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Ivy Asset Strategy Rakes in Cash, Stays


Liquid The fund returned 41% last year on an eclectic array of global investments, particularly in emerging markets. But for now, cash is king

It's a rare fund these days that's raking in cash. Among those few is Ivy Asset Strategy (WASAX), a "go-anywhere" fund owned by Waddell & Reed (WDR) that increased its assets by 81% in the first six months of this year, to $15.2 billion. The Overland Park (Kan.) fund, sold through brokers (with the requisite dizzying array of fee structures), is adding to that stockpile by some $50 million a day, according to Michael Avery, Ivy's chief investment officer and co-manager of the fund since 1997. In fact, for the first half of the year, Ivy was among the top 10 net gainers of cash, according to Morningstar (MORN).

The fund's flexibility seems to be a big draw in a tumultuous market: Its managers can buy stocks, bonds, metals, currencies, or just about anything else, whether in the U.S. or in international markets. And they're permitted to short. But what's really driving asset growth is the fund's 41.3% return last year. That eye-popping number has made Ivy Asset Strategy an easy sell for the brokers who distribute it. (The fund says there have been no changes in its distribution or marketing.) "Maybe we get too much credit for having a year like 2007," says Avery, who, along with co-managers Daniel Vrabac and Ryan Caldwell, has his own money invested in the fund. "But we seem to have weathered the storm better than anyone else." Through Aug. 21, the fund was up 17.4% for one year and 18.2% for the past five years.

Ivy racked up its 2007 gain from huge bets in emerging markets, especially in China, India, Russia, and Brazil, and from canny plays in global agriculture, such as Monsanto (MON) and Mosaic (MOS), a major producer of phosphate and potash crop nutrients. Yet for all of its flexibility, the fund isn't doing any fancy footwork these days. Instead, after riding China and other international markets up, Avery has gone defensive. At the end of June, cash had ballooned to 45% of assets, or $6.8 billion.

Avery expects asset allocation for the year to remain roughly 50% cash, 30% equities (with those positions hedged by shorting futures contracts on the Standard & Poor's 500-stock index and various international indexes), 12% gold, and 7% bonds. That cash stake is largely in Treasuries and commercial paper. "Our big job in this period of global weakness is not to blow up our investors," Avery says. "We know the sectors and industries and even the names that we want to invest in. We are just waiting for the prices to come to us."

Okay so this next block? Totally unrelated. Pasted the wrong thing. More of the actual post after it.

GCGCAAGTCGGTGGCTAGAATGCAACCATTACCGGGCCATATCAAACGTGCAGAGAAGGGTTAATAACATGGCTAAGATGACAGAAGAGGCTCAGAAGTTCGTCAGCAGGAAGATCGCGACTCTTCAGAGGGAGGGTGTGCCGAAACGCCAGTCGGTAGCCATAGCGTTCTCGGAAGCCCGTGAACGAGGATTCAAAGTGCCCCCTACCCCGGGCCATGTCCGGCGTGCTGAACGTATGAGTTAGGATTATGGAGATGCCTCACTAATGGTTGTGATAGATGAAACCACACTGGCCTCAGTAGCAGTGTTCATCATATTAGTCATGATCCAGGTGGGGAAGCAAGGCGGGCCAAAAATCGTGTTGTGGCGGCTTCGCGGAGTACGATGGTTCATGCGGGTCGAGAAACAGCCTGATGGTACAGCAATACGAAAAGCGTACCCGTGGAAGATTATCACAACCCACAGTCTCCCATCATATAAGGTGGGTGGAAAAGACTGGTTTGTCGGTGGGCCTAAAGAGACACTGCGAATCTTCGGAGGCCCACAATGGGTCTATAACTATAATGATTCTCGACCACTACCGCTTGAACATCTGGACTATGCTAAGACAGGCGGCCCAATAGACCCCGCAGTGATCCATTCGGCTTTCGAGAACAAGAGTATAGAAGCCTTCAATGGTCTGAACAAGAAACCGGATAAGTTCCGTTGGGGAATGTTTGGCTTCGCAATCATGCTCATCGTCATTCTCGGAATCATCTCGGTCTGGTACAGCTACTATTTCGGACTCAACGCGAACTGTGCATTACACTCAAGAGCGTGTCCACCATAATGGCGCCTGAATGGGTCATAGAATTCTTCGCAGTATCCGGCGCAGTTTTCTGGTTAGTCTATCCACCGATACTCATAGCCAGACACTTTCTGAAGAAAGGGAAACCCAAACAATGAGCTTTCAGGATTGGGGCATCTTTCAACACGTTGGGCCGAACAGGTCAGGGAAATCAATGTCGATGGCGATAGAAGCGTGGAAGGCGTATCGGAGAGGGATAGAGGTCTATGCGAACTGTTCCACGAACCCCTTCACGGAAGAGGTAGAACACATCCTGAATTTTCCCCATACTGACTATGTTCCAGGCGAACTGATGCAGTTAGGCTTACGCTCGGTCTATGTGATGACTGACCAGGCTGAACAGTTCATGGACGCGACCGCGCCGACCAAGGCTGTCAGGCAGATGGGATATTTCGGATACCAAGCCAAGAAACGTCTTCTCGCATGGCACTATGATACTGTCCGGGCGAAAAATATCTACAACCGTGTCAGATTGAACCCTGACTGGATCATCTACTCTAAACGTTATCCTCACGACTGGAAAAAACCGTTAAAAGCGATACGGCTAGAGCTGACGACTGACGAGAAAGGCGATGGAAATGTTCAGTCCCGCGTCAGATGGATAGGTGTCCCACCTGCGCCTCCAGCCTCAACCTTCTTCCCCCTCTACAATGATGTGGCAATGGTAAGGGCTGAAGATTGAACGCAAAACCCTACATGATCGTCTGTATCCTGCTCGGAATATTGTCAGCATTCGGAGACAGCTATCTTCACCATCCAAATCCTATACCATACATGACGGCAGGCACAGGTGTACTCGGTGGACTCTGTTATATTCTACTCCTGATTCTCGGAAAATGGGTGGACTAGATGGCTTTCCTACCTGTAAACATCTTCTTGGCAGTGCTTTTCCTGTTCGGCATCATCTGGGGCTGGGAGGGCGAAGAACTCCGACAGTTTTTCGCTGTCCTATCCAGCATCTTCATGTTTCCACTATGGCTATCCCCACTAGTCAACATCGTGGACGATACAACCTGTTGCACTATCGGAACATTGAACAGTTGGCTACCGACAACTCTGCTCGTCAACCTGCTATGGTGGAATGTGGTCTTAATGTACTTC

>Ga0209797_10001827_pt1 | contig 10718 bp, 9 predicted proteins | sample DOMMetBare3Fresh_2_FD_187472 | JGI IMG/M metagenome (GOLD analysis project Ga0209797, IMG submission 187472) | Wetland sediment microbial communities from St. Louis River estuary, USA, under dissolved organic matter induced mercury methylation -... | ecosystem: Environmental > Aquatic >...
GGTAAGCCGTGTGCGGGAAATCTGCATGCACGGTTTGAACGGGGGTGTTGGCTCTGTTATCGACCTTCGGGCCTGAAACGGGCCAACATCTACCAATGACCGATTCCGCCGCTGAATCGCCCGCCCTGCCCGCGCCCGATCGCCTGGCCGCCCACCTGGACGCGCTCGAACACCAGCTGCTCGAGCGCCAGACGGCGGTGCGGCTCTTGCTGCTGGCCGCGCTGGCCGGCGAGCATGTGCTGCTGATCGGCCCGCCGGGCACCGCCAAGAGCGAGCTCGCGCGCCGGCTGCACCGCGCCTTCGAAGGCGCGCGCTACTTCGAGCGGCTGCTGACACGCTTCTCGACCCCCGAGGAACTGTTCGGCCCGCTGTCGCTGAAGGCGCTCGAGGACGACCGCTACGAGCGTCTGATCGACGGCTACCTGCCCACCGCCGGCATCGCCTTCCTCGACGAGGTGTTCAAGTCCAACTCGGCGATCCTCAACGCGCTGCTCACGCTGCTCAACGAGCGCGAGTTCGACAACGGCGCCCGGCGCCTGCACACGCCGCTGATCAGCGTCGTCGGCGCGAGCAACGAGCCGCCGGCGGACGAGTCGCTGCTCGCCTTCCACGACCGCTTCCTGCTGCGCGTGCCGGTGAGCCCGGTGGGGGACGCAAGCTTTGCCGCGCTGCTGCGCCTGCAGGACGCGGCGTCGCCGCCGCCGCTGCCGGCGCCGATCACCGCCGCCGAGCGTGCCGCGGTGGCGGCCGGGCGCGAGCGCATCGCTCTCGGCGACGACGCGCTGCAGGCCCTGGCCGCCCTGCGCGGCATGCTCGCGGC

Avery won't guess when that might be, except to say that it's unlikely for the remainder of this year. When it happens, though, the fund will return to its strategy of placing major bets on the nascent middle class in China, India, Brazil, and other emerging markets. Avery is also looking farther afield, to Vietnam and perhaps Egypt, or other countries in Africa and the Middle East. He is particularly intrigued with jatropha, a natural biofuel, but is just beginning to suss out investment prospects.

Avery figures there's money to be made at economic turning points. The movement of people from farms to cities, for example, necessitates a massive infrastructure build out. And then the emergence of a middle class increases the demand for products and services. "The U.S. is stuck in a consumption stage of growth, and if you or I don't buy stuff on credit, the economy doesn't work," Avery says. "We're interested in places that are changing from one stage of growth to the next."

Unlike many fund managers intent on staying within their stated style of investing, such as small-cap growth or large-cap value, Avery isn't afraid to overhaul the fund's portfolio dramatically. Until late 2002, Ivy had most of its assets in the U.S. and was invested heavily in bonds. But with economic growth dependent on indebted consumers continuing to spend, Avery couldn't figure out how the U.S. economy could expand by more than a few percentage points a year. So in 2003 the fund moved the bulk of its money overseas, starting with China, then adding India, Brazil, and other emerging economies.

Still, it's a bit of an oddity for a fund largely in cash to be attracting so much money. "I am surprised myself. I have stood up and said, 'Stay as defensive as you can, and if you've got to sell [my fund] to do that, do it,' " says Avery. "Then they send me more money."


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